When It Comes To Real Life Experience With Stocks, Obama Doesn't Get It
11:57 AM, Mar 6, 2009 • By JIM PREVOR
I own a small business and as every small business owner realizes, the job of CEO is different when every employee knows your name and has met your kids. You have to be part financial adviser, part psychologist, part pastor and part cheerleader.
On Tuesday, March 3, 2009, President Obama made comments about the stock market. First he likened it to a tracking poll:
Then he decided to become stock touter-in-chief and tried to frame an optimistic case for buying stocks:
As he spoke, I realized that three things have changed, perhaps profoundly and forever, regarding the way many people will perceive the President.
1) We are alienated from Obama's concerns.
When President Obama dismissed a decline of the Dow from 9,625 on Election Day to 6,763 on March 2 as something akin to a tracking poll, the vast middle class suddenly saw how alienated their concerns were from Obama's concerns.
Obama had almost no money until he received $4 million dollars in book royalties in 2007. He has always worked for the government or non-profit entities. He is relatively young.
I realized that in the White House, Obama doesn't deal with what I do: Scared secretaries with tears in their eyes coming in to ask for advice when they see 401-K statements down by 25 percent since Election Day.
Obama seems unconcerned with a divorced woman approaching retirement age looking at her 401-K statement and realizing that her plans to retire and spend time with her church and her grandkids are gone.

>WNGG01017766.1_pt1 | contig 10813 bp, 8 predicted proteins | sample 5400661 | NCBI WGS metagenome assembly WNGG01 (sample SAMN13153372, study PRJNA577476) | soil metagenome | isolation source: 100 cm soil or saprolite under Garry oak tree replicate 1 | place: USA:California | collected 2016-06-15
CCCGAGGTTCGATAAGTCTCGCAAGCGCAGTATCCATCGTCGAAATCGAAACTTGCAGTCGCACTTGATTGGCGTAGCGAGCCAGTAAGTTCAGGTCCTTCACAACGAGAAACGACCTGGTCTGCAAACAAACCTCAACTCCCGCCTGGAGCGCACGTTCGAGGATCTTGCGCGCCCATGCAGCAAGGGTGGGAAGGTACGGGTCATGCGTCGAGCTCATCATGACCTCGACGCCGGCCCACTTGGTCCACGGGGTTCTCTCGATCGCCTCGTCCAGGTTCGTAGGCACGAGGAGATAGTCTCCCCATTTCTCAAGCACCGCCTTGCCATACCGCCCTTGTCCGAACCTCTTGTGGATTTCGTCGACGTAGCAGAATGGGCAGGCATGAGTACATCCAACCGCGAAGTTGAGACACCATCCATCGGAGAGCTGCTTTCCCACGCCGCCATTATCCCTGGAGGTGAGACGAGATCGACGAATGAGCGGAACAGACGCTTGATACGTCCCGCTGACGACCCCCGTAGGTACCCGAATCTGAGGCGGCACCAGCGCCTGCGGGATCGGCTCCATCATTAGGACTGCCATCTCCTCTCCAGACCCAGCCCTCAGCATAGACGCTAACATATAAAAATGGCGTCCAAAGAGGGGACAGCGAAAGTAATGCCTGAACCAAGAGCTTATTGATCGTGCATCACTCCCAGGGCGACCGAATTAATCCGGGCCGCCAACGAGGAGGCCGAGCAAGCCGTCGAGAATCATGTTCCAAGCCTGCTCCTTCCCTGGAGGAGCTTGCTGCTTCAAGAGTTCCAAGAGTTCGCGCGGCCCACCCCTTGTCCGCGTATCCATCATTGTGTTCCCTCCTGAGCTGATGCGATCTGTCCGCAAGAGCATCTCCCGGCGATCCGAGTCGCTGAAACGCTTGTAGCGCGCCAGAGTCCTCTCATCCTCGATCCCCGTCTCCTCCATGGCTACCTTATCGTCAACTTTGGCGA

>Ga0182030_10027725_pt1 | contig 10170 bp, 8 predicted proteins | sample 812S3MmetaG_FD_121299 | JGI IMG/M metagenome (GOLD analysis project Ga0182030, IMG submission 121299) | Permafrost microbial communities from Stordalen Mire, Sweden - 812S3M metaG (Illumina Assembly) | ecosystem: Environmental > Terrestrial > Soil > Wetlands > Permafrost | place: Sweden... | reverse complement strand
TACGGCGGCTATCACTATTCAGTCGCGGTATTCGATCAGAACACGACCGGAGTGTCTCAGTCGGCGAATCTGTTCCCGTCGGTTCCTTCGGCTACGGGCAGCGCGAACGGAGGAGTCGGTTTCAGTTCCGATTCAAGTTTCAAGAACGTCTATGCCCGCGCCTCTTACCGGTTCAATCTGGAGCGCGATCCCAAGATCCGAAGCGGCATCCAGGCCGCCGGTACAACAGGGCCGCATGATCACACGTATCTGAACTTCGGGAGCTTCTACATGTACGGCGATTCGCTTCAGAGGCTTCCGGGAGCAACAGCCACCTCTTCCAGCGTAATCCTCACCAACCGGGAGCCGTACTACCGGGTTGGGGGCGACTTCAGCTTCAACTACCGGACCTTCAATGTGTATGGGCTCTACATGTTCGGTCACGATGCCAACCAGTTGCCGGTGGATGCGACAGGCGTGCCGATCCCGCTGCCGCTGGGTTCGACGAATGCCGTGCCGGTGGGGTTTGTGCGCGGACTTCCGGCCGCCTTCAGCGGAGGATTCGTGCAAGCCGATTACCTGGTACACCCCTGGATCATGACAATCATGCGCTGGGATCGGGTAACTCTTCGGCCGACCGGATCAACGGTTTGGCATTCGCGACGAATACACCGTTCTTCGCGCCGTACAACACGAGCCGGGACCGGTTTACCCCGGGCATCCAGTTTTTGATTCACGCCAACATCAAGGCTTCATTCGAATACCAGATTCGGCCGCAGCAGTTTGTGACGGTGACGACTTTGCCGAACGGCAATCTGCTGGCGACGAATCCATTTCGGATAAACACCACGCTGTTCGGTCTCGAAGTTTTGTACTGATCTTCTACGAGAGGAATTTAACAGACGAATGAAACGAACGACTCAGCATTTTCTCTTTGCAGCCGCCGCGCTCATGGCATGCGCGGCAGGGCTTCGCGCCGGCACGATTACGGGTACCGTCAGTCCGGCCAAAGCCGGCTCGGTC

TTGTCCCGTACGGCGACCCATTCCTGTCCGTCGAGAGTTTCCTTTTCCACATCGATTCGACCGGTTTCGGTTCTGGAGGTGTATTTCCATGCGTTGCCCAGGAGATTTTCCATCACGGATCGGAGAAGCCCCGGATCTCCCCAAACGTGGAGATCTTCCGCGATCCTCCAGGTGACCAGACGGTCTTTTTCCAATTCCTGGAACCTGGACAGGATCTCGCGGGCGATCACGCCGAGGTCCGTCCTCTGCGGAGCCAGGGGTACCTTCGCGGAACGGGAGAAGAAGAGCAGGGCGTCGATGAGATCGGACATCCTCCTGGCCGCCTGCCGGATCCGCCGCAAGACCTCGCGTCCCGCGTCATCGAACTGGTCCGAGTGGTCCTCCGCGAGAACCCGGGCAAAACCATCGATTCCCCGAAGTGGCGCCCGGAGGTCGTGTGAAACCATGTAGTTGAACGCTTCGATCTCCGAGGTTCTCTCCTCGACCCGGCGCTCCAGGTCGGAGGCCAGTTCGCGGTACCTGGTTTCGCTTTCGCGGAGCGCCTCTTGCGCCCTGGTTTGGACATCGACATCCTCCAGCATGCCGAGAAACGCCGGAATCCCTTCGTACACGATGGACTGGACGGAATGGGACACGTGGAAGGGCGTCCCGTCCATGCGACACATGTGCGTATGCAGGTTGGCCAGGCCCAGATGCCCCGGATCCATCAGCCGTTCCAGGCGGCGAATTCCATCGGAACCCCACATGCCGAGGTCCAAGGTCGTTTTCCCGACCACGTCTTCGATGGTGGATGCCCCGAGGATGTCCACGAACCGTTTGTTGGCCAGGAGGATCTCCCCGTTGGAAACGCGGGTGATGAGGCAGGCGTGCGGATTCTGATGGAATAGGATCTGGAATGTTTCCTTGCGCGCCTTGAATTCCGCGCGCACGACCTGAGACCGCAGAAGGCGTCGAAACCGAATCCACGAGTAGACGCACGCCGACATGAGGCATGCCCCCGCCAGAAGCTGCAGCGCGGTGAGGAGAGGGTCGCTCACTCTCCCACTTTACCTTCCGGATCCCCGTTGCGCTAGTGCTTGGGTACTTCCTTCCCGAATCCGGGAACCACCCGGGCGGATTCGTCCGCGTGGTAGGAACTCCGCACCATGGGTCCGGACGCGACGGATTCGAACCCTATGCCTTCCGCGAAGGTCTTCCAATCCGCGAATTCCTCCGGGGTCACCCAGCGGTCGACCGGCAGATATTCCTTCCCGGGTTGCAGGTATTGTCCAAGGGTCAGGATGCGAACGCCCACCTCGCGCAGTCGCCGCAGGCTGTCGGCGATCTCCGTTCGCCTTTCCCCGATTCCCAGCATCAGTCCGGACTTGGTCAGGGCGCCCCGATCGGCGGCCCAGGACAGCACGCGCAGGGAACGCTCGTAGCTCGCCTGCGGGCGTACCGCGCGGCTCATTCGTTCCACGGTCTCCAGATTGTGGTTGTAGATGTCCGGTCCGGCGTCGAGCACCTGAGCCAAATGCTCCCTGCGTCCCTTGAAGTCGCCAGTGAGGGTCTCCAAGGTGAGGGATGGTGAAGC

I wonder how the president would answer his salesman who, after never asking for a dime in his whole life, asks for a loan, because he had promised his children that he would pay his grandkids' college tuition and he hasn't the foggiest idea how he is going to do that now.
Tracking polls really don't matter; the only poll that changes anything is the one on Election Day. But declines in the stock market affect real life. People need their money for retirement, for tuition, for living.
It suddenly became obvious that the President knows nothing about the markets and so has no awareness of the enormity of the problem.
Every stock market investor quickly learns that the math of markets is forbidding. After all, if stock prices go down by 50 percent, they have to rally by 100 percent to get one back to even.
Yet this doesn't begin to explain the problem. In political polling, all's well that ends well. But this is most decidedly not true in the stock market.
If a family needs $25,000 to pay tuition and it sells stocks to raise the money, that money is not available to benefit from any future upswing in market values. So even if Obama orchestrates a miraculous rebound, countless millions of people will have been permanently hurt.
And for individuals and businesses who tried to use prudent margin, Obama seems oblivious to people sitting at their desks desperately trying to navigate not only margin calls but announcements that their brokerage firm has decided the maintenance requirement on certain stocks has been raised and, suddenly, people have to sell anything of quality because they need to raise cash. They get stuck with illiquid portfolios and the selling pressure on anything of quality is immense.
These people and businesses are wiped out, whatever the long term effect of the President's policies.
3) We learn that the President knows nothing about markets or business.
When he said that "profit and earning ratios are starting to get to the point where buying stocks is a potentially good deal," he made people shudder. Why? Because stock prices are so low -- $1 for Citigroup, $6 for GE -- that all people actually need to know is that the companies won't go bankrupt or be diluted to death and the stocks are certainly screaming values.
But "starting to get to the point" implies that they may slide further and that the president is not so certain it will work out.